Musings from the Ledge: Why in this business, perception really matters

By |  February 28, 2023 0 Comments

It was one of those days during the dog days of summer. I was early in my career as a superintendent with the energy that comes along with youthful ignorance, not yet beaten down by the wisdom that comes with age. The result was that I felt and looked busier than I needed to be, and my priorities were my priorities.

That was until a board member stopped me and asked me to take care of some mundane (to me) item. Obviously, it was so important that I have no recollection of what it was. Although I do remember one important part, which ended up being a fundamental learning moment.

Photo: Alan Fitzgerald

Photo: Alan Fitzgerald

I told him — with the attitude that accompanies inexperience — that I knew about it. After accepting that it needed to be done, I proceeded to give all of the reasons why it couldn’t be done right now and how, in the whole scheme of what needed to be done, it was not that important.

After acknowledging that he, too, knew it was not that important, he told me the issue was, to members, it looked like it was not being addressed. Therefore, ‘that kid’ running around wasn’t taking care of it. Which, by default, meant he was not very good at his job.

He finished with a comment, “perception is reality.”


While, in the moment, it didn’t quite make sense, I reluctantly accepted that I had no other choice and immediately took care of the issue. That comment kept eating at me, however.

How can something you know to be true not be the reality to someone else? When I eventually realized that it should be “your perception is your reality,” things clicked.

It was a eureka moment for me in my career. The reason my immature brain couldn’t comprehend the statement was that while your reality is reality, it is just that, your own. Just because you have decided it is, does not mean that someone else sees it the same way.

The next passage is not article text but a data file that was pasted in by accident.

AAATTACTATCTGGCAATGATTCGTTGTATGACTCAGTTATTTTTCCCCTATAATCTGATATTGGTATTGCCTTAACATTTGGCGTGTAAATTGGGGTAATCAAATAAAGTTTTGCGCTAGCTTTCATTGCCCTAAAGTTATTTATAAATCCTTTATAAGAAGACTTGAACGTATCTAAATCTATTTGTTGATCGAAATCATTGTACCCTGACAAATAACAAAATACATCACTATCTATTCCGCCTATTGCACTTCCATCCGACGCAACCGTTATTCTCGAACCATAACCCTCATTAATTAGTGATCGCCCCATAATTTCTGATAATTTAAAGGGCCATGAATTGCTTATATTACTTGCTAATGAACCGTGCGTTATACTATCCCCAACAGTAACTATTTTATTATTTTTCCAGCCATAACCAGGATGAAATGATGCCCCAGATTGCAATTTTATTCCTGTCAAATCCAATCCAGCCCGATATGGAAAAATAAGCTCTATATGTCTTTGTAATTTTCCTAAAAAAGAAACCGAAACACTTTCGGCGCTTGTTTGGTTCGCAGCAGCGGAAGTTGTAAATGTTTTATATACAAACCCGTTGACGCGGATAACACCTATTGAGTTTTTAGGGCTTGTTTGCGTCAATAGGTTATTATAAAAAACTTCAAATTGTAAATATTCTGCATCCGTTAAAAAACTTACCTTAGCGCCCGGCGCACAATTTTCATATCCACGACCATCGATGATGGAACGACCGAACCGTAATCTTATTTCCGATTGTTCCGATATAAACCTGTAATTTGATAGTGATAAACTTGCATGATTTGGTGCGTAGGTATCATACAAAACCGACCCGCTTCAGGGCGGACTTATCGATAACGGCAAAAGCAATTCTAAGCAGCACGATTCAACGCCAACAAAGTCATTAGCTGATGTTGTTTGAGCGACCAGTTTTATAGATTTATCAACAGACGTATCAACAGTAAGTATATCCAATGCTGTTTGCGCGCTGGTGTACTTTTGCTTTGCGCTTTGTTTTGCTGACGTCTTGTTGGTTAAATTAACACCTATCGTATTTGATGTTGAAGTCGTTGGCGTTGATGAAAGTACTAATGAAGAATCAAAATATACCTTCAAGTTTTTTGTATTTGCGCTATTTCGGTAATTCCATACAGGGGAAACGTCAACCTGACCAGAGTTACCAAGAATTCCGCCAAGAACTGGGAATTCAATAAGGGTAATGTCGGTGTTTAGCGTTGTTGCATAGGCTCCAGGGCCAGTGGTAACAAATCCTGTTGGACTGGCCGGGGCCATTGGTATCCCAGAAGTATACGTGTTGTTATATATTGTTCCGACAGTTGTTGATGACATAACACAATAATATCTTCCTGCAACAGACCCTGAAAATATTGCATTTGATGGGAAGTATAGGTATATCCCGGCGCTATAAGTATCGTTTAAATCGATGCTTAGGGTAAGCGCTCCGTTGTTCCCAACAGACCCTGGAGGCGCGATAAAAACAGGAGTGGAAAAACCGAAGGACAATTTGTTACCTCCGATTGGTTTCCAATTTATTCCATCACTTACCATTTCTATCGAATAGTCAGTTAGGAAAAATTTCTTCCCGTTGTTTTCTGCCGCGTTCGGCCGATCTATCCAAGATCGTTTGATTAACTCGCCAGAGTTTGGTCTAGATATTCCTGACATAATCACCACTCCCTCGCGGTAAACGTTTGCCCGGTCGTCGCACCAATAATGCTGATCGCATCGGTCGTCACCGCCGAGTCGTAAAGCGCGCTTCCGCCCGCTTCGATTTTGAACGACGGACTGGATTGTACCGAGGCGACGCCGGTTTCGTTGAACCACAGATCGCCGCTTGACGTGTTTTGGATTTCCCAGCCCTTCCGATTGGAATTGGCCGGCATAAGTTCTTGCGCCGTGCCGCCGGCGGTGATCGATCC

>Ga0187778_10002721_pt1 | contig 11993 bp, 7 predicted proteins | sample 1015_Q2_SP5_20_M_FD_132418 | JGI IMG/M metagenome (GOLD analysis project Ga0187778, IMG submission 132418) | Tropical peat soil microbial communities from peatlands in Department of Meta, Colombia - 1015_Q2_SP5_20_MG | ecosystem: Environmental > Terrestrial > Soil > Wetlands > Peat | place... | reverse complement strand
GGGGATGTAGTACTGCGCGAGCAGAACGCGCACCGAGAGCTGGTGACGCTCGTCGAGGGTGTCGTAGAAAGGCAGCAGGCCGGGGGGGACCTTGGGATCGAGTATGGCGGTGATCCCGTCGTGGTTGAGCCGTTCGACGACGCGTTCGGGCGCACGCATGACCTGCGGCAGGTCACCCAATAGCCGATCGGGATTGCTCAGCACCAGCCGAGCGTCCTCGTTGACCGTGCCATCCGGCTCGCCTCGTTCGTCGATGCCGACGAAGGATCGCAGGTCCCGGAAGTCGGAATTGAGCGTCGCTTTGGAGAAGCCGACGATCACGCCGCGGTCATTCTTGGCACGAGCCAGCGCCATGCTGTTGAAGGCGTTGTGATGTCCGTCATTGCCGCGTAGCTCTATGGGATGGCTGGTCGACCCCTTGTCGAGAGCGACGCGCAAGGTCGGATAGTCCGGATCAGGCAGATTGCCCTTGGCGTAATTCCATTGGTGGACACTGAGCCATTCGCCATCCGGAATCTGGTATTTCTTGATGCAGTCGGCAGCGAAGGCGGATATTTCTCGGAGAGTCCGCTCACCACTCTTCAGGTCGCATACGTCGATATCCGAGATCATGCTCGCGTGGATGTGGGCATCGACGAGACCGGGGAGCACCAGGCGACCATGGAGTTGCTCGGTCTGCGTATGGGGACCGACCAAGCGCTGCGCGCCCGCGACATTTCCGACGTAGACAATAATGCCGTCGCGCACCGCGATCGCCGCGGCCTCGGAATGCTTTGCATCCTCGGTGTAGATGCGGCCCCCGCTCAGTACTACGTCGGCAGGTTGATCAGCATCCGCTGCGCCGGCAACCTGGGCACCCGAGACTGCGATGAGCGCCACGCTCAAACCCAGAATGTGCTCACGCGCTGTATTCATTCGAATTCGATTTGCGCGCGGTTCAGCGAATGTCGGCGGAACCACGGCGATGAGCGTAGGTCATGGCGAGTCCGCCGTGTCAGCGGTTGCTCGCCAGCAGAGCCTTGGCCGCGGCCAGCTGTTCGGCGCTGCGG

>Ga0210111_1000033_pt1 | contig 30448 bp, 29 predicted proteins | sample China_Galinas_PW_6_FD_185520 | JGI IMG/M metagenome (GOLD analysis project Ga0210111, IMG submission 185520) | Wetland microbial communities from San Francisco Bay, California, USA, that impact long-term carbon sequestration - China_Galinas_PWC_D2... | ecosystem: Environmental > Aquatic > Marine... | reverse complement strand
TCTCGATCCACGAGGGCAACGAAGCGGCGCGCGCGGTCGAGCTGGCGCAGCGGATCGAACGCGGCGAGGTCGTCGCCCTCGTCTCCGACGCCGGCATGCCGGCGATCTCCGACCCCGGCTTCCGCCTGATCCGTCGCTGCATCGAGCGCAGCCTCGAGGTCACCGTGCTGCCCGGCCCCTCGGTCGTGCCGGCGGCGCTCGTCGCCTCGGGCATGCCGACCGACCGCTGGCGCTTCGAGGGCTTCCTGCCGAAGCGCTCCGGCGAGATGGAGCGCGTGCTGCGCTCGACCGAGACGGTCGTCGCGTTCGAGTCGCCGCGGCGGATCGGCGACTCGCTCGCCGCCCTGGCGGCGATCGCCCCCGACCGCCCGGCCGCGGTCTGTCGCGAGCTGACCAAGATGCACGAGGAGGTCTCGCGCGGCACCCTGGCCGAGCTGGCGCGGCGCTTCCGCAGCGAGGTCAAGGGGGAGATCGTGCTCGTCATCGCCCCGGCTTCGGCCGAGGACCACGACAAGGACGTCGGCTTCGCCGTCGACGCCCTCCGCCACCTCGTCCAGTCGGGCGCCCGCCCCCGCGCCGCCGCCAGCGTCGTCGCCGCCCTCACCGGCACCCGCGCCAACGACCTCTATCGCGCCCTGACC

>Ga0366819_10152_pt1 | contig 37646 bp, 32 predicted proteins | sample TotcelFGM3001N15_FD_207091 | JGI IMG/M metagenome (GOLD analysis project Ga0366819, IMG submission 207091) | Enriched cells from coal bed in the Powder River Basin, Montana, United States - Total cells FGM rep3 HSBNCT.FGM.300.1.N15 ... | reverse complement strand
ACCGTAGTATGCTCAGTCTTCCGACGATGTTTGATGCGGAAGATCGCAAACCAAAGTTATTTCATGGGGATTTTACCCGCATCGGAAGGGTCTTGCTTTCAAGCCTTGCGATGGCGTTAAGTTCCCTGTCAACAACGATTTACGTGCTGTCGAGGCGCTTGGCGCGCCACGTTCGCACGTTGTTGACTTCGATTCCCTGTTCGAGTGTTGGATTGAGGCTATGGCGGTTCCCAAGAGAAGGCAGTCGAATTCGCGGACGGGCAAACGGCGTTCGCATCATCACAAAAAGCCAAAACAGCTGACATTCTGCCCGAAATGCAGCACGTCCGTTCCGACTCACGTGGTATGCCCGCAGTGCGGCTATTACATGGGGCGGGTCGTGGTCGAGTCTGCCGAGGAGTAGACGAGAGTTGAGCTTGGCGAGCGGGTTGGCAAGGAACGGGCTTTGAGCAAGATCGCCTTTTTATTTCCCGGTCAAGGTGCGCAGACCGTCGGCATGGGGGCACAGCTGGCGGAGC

Having been taught a new lesson in the school of hard knocks, the light went off, and I started taming that youthful ignorance. I was not just prioritizing what I thought was important but also looking at how others would perceive it.

Take the pressure off

We make decisions every day based on staffing, budget, the weather and numerous other things out of our control. But inevitably, there will still be the “What are they doing to the course now?” “Why is that idiot doing that?” comments.

Communication is clearly a big help in ensuring the correct reality (my own) is observed, but it still does not prevent people from making up their minds on something.

As superintendents, we think we are in the grass-growing business, but at the end of the day, we are in the service industry. No matter how good we think the turf is or how perfect everything looks to us, someone will see it differently.

There is an old adage that 10 percent of people are always happy, 10 percent are always miserable and 80 percent are indifferent. Who are the ones we should cater to? The key is to avoid falling into the trap of listening to that unhappy 10 percent.

By acknowledging the differences in how you and others perceive your surroundings, you can make small adjustments. Those changes show the naysayers that you are trying to address those otherwise ignored lower-priority items, all while still keeping the majority happy.

Who knows, maybe in the process of doing so, you will take some of the pressure off yourself and make yourself a little less crazy, or at least the perception that you are.

This article is tagged with , and posted in Columns, From the Magazine

About the Author: Alan FitzGerald

Alan FitzGerald is superintendent at Rehoboth Beach (Del.) CC.

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